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Geophagy 2
21 June - 22 June 2018
Korte Spinhuissteeg

Eating Earth


During a two-day event, artist-in-residence Masha Ru will explore the phenomenon of eating earth. The focus is on pimba, white kaolin clay from Suriname. The workshop is part of Masha Ru's project "Pimba. Closing the gap" which examines connections and interactions between cultural practices, science and policy through contemporary art practice and visual storytelling.

Eating of soil

The eating of soil and soil-like substances, called geophagy, is an ancient spiritual and healing practice which is an integral part of culture in several countries in Africa, Asia and Latin America. For example, in Suriname, Indonesia, Ghana and Nigeria clay snacks and tablets are sold as edible products on the market.

At the same time in Europe and the USA eating earth-based substances is officially regarded as a psychological disorder, known as pica – the consumption of non-nutritious items, including earth. Eating soil is discouraged, as it can contain elements hazardous for health, as shown in a study by the Dutch Food Authority (2013), which describes how edible clays were sampled on the Dutch market from 2004 until 2012 and further examined. The study focuses on 63 clays that were found on the Dutch market sold as edible products.

Despite the follow-up warnings of food authorities in both The Netherlands and Suriname, different communities still continue to engage with pimba, white kaolin clay from Suriname. At the same time, a number of popular brands available in health shops sell edible soil and clay officially meant for internal use.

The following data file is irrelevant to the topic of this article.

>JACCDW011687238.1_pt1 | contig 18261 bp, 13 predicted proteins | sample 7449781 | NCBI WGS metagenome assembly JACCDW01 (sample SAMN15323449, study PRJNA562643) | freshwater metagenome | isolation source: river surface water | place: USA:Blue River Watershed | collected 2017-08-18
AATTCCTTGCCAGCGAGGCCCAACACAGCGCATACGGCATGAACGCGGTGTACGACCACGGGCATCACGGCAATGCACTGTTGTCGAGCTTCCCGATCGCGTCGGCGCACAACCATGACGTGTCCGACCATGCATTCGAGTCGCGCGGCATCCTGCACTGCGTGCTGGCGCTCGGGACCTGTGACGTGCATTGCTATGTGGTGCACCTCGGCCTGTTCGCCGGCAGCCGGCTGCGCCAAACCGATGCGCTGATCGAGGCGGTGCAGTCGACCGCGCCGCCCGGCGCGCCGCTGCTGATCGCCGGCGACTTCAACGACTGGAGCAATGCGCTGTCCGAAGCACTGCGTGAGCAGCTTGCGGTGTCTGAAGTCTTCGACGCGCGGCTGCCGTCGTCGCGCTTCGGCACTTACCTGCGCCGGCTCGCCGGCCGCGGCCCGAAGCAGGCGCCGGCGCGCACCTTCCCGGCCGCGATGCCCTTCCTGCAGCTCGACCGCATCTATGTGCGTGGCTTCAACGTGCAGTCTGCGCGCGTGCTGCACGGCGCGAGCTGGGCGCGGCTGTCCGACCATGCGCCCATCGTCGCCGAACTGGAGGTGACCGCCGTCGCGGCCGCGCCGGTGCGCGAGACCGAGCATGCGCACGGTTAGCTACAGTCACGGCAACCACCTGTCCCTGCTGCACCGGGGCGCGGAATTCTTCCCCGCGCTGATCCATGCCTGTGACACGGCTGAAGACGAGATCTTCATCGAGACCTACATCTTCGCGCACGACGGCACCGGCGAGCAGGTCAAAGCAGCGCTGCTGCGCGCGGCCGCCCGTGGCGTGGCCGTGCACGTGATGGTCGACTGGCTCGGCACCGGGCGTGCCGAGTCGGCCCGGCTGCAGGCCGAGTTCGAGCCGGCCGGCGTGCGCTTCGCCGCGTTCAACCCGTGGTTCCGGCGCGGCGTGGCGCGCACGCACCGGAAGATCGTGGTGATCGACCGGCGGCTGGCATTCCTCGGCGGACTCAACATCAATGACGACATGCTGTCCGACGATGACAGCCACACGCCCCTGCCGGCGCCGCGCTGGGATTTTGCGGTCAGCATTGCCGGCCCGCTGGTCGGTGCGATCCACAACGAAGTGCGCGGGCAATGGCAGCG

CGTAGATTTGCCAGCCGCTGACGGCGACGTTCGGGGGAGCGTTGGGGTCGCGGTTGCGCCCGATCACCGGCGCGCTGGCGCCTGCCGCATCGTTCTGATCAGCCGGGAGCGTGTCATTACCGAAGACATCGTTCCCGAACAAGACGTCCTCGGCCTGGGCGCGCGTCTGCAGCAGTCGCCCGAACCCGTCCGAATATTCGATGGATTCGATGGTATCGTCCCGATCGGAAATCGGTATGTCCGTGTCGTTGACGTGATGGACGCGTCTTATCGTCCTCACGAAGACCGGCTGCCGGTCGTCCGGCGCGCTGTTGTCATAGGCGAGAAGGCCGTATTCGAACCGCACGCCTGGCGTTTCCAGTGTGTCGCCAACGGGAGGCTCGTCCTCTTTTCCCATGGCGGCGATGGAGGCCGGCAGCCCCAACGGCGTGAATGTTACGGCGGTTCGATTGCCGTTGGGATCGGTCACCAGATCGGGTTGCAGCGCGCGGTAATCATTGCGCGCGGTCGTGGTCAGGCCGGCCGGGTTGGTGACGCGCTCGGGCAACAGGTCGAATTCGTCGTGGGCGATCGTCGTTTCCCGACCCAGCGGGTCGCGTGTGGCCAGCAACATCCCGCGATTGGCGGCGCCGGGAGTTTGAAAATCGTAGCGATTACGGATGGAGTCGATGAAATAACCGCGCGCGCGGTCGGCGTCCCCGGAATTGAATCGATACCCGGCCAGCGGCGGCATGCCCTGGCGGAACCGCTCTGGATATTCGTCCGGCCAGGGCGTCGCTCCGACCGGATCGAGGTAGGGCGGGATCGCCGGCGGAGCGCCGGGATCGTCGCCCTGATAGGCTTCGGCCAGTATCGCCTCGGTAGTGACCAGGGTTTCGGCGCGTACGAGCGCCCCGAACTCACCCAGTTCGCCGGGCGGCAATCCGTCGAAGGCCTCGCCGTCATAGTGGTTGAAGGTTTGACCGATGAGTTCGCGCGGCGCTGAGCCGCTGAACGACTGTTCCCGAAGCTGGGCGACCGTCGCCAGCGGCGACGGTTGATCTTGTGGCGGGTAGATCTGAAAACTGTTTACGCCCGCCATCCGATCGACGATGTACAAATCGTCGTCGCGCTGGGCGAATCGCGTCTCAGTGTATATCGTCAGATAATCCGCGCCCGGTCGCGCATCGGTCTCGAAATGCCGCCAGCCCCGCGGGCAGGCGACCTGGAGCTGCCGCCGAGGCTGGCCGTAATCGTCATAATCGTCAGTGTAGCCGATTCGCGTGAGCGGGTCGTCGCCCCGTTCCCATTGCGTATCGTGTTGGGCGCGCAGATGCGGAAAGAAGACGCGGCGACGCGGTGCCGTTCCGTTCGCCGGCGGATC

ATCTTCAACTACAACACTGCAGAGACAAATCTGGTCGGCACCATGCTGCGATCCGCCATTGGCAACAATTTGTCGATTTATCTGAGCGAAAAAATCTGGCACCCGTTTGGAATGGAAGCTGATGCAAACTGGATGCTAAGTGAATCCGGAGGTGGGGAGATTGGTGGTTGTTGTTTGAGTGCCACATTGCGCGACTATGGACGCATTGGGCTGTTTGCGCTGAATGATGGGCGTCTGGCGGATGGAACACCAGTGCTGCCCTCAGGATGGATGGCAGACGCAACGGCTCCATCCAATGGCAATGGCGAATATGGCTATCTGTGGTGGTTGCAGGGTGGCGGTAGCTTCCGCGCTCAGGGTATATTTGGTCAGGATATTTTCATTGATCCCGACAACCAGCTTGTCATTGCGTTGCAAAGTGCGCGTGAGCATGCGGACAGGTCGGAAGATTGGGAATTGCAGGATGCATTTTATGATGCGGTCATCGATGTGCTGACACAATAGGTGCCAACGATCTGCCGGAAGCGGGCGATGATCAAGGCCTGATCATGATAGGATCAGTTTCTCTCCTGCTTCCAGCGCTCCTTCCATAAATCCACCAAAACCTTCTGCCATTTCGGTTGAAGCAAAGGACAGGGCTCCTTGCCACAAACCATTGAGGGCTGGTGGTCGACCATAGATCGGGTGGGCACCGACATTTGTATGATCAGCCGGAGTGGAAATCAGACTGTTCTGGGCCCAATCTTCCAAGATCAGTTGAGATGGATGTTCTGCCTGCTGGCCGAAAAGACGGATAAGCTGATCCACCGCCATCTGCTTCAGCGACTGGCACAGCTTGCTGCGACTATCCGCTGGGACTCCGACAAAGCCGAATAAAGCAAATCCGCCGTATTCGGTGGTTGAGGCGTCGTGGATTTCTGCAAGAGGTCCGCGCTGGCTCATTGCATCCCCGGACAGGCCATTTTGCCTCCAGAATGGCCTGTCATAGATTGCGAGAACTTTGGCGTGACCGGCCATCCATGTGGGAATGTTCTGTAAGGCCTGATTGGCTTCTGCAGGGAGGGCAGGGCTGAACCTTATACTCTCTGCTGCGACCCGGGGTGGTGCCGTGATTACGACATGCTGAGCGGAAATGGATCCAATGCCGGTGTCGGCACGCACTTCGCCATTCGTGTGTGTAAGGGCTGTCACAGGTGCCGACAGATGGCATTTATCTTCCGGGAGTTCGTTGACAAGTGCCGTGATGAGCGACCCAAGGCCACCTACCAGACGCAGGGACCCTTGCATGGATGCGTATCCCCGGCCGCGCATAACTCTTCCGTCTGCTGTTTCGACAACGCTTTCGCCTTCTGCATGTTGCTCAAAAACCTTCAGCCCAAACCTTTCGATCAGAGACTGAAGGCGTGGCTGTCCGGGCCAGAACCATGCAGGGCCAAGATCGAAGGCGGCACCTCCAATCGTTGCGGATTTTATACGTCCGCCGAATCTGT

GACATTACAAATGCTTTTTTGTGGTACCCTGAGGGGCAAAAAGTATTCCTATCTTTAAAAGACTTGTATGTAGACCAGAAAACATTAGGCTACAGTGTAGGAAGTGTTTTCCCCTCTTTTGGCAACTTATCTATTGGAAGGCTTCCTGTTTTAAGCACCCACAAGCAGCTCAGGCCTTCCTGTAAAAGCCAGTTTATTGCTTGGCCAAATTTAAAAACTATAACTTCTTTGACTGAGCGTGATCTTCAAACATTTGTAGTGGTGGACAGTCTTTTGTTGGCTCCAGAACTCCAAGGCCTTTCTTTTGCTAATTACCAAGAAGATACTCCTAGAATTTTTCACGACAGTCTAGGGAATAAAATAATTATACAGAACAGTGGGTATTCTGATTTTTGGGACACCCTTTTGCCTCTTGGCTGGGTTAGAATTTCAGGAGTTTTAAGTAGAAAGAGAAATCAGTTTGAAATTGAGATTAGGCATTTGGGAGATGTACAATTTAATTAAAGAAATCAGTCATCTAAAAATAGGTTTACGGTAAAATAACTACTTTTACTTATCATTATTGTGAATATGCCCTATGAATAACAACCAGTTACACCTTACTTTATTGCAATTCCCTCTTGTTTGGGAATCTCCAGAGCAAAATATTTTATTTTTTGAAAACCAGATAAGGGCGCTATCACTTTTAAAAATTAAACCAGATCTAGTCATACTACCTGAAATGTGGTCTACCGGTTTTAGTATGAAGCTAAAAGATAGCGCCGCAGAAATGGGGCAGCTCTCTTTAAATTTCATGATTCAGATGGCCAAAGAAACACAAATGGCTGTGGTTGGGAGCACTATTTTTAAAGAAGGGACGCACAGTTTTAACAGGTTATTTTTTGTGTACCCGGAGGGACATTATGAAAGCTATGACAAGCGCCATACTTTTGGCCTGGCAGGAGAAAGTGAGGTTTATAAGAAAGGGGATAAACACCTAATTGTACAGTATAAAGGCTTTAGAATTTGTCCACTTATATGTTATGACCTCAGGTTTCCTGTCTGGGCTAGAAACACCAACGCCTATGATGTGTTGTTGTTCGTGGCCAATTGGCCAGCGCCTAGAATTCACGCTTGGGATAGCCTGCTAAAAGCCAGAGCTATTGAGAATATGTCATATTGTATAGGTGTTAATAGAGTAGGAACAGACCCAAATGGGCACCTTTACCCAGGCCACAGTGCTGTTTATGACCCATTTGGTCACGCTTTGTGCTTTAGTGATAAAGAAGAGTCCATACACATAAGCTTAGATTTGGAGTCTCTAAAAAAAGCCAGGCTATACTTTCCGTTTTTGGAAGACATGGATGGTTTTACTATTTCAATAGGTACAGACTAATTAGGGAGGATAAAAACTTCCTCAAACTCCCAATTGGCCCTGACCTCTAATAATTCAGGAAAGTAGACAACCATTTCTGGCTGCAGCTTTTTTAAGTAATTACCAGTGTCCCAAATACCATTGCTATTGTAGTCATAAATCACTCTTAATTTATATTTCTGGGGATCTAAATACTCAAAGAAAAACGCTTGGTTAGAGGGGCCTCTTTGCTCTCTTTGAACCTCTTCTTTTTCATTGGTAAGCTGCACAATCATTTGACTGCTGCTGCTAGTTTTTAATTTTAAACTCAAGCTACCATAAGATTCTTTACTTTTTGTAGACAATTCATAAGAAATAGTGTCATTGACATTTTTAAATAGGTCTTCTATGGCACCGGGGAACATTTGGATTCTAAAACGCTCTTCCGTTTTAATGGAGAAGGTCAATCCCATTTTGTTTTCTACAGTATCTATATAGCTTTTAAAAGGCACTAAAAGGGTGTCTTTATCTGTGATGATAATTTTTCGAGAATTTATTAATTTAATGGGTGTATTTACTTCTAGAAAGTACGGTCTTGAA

Dr Sera Young (US), an Assistant Professor in the Department of Anthropology at Northwestern University in Chicago. She is the author of the book Craving Earth. Understanding Pica—the Urge to Eat Clay, Starch, Ice, and Chalk in which she examines historic, ethnographic and biomedical aspects of pica, describes its healthy and hazardous sides and reflects on the possible causes of pica. The book won the Margaret Mead Award. Sera Young’s academic training includes medical anthropology (MA, University of Amsterdam). Sera Young will contribute to the event on both days by putting traditions connected to pimba into the general context of geophagy worldwide.

Bert Boekschoten (NL) is professor emeritus of geology, presently staff member at VU Amsterdam, Science Faculty. On the 21st of June at NIAS he will talk about different practices of eating Dutch earth in the Netherlands, along with his experience of earth tasting as a soil scientist.

Elihaika Minja (TZ) is a research officer at the Ifakara Health Institute, Tanzania, currently working with Dr. Ron Hoogenboom (NL) from the RIKILT institute in Wageningen. Elihaika Minja and Dr. Ron Hoogenboom will talk about the contaminants which can be present in clays for oral use and the question of food regulation.